Azaleas and other toxic plants

Discussion in 'Nutrition - Sponsored by Purina Poultry' started by Tikkijane, Apr 29, 2017.

  1. I know that azaleas {and rhododendron} are toxic. Also honeysuckle, morning glories,etc. I have lots of honeysuckle and morning glories. Chickens either leave them alone or have had zero issues.{They also eat poke berries without issue, although it looks like a crime scene. :lau }

    Anyone have azaleas and chickens? Would love to hear your experience, please.

    {Can a mod move this, please? I can't from my phone....}
     
    Last edited: Apr 29, 2017
  2. KingOfTheCoop02

    KingOfTheCoop02 Out Of The Brooder

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    Generally chickens leave poisonous plants alone, unless it is the only one available. Don't go stripping your garden of life, just next time you're planting try to avoid poisons. Try adding some edible plants, or lower your amount of poisons, if you're worried.
     

  3. That has been my experience, which was why I wondered. I don't have any yet. We completely free range, so they have an unlimited supply of greens, etc. Thinking about azaleas and wisteria for color.
     
    Last edited: Apr 29, 2017
  4. Purina

    Purina Chillin' With My Peeps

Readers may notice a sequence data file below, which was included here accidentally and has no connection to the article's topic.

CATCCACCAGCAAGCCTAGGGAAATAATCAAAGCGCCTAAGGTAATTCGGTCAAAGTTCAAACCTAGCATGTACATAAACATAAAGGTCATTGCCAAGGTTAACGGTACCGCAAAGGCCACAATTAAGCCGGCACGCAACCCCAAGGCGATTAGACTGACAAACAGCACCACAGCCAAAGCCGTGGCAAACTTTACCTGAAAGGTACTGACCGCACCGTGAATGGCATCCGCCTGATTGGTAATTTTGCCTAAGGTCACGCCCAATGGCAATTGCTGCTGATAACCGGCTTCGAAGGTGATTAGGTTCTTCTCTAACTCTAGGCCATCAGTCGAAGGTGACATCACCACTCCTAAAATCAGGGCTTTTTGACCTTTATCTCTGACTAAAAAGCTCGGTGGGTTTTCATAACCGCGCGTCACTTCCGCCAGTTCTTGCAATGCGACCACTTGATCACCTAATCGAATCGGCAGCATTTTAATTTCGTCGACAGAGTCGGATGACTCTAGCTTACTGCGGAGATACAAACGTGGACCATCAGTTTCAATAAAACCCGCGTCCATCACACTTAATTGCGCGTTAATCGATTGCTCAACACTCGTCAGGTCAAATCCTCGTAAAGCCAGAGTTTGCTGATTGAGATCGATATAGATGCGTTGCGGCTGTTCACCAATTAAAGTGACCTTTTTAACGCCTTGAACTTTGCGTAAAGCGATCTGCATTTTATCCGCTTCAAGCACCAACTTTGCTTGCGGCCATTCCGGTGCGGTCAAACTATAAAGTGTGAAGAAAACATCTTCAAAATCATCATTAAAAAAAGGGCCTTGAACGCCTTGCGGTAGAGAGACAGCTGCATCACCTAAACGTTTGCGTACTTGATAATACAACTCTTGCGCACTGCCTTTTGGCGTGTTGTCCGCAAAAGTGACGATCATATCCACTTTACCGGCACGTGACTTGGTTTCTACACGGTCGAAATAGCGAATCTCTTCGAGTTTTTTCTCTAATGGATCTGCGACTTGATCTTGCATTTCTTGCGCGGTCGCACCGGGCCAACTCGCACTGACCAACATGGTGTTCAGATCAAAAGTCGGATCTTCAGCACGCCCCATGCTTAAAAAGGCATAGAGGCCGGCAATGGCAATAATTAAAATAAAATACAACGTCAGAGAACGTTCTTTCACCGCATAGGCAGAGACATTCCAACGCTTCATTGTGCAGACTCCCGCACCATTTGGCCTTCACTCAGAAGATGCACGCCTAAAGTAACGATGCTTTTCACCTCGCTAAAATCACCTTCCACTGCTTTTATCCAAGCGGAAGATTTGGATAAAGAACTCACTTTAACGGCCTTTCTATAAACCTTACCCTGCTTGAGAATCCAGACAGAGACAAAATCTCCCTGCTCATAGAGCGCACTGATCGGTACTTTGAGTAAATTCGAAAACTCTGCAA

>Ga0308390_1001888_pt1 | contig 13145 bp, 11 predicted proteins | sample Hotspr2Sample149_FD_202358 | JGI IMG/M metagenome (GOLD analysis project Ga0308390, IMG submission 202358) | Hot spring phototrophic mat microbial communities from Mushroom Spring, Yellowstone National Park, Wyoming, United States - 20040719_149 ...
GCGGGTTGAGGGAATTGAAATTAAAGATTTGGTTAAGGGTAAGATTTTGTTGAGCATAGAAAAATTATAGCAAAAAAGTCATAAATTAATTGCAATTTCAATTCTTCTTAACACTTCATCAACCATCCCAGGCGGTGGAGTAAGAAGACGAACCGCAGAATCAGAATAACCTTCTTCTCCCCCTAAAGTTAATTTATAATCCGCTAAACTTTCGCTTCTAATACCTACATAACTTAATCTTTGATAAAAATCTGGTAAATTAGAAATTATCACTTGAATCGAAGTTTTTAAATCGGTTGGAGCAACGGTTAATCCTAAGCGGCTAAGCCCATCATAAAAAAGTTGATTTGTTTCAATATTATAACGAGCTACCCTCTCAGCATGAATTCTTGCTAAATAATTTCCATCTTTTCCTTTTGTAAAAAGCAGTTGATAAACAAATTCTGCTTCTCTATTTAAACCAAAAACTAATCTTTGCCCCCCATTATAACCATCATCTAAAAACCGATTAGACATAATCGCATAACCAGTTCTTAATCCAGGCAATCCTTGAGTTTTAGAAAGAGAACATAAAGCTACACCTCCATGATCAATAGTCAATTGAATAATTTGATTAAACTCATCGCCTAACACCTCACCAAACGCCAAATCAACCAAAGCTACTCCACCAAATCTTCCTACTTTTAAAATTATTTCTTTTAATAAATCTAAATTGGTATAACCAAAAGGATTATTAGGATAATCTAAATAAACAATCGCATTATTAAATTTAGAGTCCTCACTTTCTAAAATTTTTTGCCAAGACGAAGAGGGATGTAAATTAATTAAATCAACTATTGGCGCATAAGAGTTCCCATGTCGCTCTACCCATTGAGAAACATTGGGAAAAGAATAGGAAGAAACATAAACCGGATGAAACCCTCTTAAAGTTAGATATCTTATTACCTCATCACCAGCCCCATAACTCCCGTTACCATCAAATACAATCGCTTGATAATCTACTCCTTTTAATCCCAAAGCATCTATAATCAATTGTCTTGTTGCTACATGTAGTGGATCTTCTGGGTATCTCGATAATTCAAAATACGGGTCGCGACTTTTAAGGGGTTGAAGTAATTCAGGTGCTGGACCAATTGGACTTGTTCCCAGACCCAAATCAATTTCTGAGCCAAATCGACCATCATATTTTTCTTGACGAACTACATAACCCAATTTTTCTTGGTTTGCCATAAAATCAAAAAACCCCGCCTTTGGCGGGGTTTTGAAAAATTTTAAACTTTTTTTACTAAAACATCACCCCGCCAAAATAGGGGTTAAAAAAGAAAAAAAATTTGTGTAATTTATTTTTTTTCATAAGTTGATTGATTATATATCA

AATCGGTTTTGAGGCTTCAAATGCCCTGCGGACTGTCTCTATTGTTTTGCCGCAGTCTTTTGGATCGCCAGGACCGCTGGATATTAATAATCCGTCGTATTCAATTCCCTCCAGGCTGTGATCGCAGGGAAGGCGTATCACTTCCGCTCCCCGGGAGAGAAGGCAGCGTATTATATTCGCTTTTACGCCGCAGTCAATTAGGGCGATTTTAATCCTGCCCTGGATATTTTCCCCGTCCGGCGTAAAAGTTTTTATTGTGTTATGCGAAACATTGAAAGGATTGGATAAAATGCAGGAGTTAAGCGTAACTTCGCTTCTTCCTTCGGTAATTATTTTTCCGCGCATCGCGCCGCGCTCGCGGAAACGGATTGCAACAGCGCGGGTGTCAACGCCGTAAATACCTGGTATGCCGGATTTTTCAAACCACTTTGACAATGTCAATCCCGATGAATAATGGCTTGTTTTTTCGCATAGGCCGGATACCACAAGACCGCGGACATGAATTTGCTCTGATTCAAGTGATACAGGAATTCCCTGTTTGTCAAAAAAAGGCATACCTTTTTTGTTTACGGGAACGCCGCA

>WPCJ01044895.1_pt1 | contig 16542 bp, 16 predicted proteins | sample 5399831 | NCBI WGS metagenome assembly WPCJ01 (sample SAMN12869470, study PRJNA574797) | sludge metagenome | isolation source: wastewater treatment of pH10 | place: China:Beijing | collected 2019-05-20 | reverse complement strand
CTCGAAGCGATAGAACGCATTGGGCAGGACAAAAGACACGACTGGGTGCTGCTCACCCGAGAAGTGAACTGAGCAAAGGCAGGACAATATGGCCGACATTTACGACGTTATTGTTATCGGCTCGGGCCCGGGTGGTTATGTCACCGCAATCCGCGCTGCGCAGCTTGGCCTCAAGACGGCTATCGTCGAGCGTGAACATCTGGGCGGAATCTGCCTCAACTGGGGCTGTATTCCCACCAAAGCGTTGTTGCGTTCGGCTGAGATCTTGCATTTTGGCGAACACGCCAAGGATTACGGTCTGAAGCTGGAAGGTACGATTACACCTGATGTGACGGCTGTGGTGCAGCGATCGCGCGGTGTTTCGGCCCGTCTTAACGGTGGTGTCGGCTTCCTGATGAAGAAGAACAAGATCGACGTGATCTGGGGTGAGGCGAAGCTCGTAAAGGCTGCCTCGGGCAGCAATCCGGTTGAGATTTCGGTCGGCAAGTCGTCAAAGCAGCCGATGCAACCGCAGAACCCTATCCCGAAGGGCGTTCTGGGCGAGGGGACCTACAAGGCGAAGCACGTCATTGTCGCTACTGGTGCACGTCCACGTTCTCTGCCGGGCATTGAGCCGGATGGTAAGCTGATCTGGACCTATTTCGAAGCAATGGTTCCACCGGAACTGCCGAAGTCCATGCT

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    Hi Tikkijane,
    It is probably best to keep your birds away from this plant. For the most part, chickens will avoid eating things that are toxic to them, but if you can remove that plant from their environment that would be ideal.
    Here's a list of other things chickens shouldn't eat: Avocado pits and skins contain a potential toxin called persin
    Onions and garlic are not recommended, as they can give eggs an off-flavor
    White potato peels that have green areas contain a toxin known as solanine, which can be fatal
    Undercooked or dried beans contain a toxin known as hemagglutinin
    Rhubarb contains anthraguinones, which can have a laxative effect. Rhubarb damaged by sever cold can be poisonous to chickens, due to the high concentration of oxalic acid.
    Remember to follow the 90/10 rule: 90% of the diet should be a complete feed and only 10% can be treats and snacks.
     
  5. Actually, many people use garlic with absolutely zero issues in flavor variation. The bigger issue with garlic is that in large doses, it's an anticoagulant. The items you've listed are a good start. Lots of people also feed leftover spaghetti sauce without issue. My free-ranged flock has plots of exposure to commonly called 'wild onion.' It smells like onion, but is actually a wild garlic. While it makes the horses' breath smell a tad stinky, the chickens don't seem to mind. That's the reason I asked a mod to move this post. I know azealas are toxic. I'm asking people with actual experience to share. In my previous reply, I shared that I have honeysuckle and morning glories, both of which are toxic; both of which my birds leave completely alone. I do apologize for accidentally posting this here. If it doesn't get moved soon, I'll delete it and repost in the right area to see if someone with experience {good or bad} replies. [​IMG]
     
    Last edited: May 1, 2017
  6. casportpony

    casportpony Team Tube Feeding Captain & Poop Inspector General Premium Member

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